MIT Distinctive Collections collects, preserves, and fosters the use of unique and rare materials such as tangible and digital archives, manuscripts, ephemera, artists’ books, and more. With these collections the Libraries seeks to cultivate an interest in the past, present, and future; the humanistic and the scientific; and the physical and the digital in order to inspire and enable research, learning, experimentation, and play for a diverse community of users.
Distinctive Collections comprises a number of collecting units within the MIT Libraries. Unified by uniqueness or rarity, these materials range across disciplines and time periods and take a number of different forms.
Collection strengths include materials which document MIT’s history and the people who have been a part of that history. Official records of the Institute, selected personal and professional papers of MIT faculty, staff, and students, and oral histories comprise the core of this collecting area. The department also collects MIT publications and the record copies of MIT theses.
We collect broadly on modern science and technology and their impacts on society, with particular attention to materials which document the role of scientists and engineers in the formation of science policy. Our evolving work in building and stewarding other collections of interest for the MIT community includes a particular emphasis on innovative artistic, architectural, computational, and scientific work, especially that which explores social justice and diverse experience.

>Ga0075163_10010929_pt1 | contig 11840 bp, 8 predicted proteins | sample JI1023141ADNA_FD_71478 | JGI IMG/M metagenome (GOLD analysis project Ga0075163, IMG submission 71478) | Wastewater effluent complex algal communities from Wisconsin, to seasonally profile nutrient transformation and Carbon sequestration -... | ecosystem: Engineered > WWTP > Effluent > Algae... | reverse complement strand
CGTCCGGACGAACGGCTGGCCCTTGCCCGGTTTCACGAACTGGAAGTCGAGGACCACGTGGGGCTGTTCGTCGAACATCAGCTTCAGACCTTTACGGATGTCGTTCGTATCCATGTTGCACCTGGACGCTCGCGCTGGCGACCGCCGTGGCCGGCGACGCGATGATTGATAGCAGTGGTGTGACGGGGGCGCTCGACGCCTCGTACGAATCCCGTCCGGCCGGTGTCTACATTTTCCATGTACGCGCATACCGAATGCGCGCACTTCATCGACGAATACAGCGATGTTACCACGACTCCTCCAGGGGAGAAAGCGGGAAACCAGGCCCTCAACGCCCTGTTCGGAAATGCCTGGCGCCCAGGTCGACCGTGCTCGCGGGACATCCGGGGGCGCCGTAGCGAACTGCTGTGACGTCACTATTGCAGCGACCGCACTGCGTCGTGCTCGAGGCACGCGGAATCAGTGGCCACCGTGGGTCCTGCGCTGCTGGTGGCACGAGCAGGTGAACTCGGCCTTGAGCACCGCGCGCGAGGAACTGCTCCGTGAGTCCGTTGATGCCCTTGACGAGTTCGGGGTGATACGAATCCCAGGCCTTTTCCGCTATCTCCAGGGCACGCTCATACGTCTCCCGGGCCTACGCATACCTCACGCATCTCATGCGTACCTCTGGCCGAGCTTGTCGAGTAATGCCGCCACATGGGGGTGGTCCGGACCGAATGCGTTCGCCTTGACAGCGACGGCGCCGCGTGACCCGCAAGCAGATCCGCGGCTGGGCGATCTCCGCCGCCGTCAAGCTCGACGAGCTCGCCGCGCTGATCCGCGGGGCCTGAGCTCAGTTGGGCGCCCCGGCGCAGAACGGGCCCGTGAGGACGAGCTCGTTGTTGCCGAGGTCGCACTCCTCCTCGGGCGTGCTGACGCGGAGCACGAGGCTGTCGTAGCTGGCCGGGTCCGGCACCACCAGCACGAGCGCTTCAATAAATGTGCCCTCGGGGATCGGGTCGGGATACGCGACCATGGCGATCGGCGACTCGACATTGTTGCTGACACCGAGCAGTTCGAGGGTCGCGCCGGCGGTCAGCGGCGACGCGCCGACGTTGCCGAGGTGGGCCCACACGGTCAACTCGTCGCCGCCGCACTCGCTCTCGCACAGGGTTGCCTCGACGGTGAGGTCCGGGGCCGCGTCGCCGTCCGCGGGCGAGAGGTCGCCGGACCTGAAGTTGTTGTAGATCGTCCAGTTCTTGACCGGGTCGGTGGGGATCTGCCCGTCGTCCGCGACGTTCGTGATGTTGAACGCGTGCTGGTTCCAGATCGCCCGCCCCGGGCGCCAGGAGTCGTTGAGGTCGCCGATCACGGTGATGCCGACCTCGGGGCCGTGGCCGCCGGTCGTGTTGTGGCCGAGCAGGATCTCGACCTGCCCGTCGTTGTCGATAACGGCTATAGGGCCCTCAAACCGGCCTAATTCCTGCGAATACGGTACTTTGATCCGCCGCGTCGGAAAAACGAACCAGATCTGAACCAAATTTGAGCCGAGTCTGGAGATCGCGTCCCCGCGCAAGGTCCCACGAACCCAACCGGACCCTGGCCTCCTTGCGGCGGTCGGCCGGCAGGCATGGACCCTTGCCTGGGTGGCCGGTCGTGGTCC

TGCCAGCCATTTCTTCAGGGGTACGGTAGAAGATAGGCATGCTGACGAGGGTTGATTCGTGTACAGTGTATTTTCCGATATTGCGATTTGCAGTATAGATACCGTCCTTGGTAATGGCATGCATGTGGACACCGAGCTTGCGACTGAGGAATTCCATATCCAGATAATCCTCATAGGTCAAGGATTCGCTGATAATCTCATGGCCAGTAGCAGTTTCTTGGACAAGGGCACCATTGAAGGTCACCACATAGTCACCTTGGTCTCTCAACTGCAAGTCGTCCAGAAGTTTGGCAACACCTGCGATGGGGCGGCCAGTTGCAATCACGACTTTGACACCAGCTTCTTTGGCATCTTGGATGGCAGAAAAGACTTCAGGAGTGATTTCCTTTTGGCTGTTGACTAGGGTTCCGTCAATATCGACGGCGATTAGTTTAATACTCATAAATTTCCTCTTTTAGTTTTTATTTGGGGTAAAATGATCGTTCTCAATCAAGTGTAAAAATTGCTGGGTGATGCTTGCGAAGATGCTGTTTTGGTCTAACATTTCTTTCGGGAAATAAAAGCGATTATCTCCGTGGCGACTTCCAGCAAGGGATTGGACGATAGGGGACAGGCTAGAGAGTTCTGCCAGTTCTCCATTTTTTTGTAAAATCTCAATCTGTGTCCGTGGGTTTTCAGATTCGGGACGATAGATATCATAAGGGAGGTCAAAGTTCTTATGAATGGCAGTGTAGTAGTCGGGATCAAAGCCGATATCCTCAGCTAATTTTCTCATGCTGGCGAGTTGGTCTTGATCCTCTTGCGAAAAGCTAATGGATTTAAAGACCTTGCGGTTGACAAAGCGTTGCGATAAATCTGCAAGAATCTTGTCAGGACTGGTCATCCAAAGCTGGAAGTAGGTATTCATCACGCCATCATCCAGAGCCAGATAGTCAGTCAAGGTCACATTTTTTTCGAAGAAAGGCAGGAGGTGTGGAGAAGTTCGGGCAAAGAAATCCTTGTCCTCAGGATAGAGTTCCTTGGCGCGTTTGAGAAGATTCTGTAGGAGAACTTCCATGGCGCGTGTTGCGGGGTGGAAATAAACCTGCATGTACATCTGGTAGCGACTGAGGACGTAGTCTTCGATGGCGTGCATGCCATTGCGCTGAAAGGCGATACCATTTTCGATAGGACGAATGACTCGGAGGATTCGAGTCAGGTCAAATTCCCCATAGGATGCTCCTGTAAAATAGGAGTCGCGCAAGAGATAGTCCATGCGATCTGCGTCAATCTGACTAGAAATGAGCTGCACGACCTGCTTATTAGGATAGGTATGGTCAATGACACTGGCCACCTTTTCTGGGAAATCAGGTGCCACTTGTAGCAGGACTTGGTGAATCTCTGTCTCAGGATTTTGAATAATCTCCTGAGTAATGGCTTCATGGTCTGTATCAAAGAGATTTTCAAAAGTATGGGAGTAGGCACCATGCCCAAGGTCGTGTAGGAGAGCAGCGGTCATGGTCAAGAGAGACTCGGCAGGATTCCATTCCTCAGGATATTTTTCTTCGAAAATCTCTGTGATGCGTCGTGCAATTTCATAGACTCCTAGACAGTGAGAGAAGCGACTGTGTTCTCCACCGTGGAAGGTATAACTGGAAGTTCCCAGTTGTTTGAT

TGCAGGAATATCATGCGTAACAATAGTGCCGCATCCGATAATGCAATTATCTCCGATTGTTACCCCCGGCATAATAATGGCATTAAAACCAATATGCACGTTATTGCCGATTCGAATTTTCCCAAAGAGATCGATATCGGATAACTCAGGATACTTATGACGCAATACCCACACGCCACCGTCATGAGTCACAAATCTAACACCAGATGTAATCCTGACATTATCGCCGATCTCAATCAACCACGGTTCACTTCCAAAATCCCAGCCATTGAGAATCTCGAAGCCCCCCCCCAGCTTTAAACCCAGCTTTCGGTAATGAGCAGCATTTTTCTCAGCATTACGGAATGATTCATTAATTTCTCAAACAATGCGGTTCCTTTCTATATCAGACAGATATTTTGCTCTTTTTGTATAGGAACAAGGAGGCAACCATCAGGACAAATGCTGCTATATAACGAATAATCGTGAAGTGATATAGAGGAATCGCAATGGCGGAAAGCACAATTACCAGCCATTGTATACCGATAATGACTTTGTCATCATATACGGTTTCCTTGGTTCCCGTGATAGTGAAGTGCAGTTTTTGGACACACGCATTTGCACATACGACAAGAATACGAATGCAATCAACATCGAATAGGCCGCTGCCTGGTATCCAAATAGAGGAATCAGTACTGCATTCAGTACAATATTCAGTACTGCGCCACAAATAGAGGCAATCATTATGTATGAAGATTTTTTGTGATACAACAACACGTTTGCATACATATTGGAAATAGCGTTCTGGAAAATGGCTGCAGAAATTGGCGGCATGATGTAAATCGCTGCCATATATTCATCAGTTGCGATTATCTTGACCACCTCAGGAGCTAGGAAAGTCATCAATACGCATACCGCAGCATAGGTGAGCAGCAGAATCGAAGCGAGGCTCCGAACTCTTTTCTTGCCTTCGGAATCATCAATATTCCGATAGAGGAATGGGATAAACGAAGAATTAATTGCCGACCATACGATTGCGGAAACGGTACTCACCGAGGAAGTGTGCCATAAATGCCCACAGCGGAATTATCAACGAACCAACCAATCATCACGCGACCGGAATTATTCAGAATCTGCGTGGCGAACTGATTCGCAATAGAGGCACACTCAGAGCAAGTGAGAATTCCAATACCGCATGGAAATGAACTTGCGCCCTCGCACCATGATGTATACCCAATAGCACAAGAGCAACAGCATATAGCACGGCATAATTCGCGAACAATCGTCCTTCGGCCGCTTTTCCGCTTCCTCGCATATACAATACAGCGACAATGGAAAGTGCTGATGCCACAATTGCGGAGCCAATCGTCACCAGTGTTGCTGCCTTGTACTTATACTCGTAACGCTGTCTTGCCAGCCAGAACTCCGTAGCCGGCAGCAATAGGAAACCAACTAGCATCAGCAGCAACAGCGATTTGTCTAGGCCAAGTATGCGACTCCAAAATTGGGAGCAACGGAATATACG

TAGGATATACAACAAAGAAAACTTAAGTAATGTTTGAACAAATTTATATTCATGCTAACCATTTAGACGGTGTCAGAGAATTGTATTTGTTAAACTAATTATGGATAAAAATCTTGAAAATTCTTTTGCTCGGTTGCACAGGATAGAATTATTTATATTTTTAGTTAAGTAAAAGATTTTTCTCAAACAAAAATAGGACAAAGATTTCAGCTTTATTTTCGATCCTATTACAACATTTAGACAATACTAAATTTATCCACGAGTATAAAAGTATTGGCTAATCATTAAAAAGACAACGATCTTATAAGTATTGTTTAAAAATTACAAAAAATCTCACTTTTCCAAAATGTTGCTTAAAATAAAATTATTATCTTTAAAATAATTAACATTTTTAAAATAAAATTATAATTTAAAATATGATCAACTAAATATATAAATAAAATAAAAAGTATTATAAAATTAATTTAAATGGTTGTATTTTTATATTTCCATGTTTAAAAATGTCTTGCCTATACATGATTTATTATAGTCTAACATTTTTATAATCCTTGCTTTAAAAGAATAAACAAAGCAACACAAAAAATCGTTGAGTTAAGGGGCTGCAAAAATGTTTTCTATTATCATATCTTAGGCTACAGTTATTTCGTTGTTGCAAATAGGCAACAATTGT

MIT’s Department of Distinctive Collections is home to thousands of rare books and manuscripts with an expansive range, including manuscript collections from notable MIT faculty and administrators. Many texts represent foundational and fundamental scientific discovery and achievement. Works by prominent figures such as Georgius Agricola, Robert Boyle, Marie Curie, Michael Faraday, Otto von Guericke, Caroline Herschel, Ada Lovelace, Issac Newton, Mary Somerville, Alessandro Volta are included, as are less universally recognizable scientists.
Topically, the collection is rich in materials on
- electricity, electrical engineering, magnetism (including animal magnetism),
- lighter-than-air travel, telegraphy, and popular science.
It delves into some perhaps unexpected areas as well, covering such topics as
- witchcraft and mesmerism,
- horology (study and measurement of time)
- gymnastics and exercise
- politics, poetry, and even dentistry
The collection also includes obscure incunables – books printed before 1501 – like Coniuratio Malignorum Spirituum, a handbook on exorcisms, as well as some of the best documented and most recognized texts of the Middle Ages, like the 1493 Nuremberg Chronicle.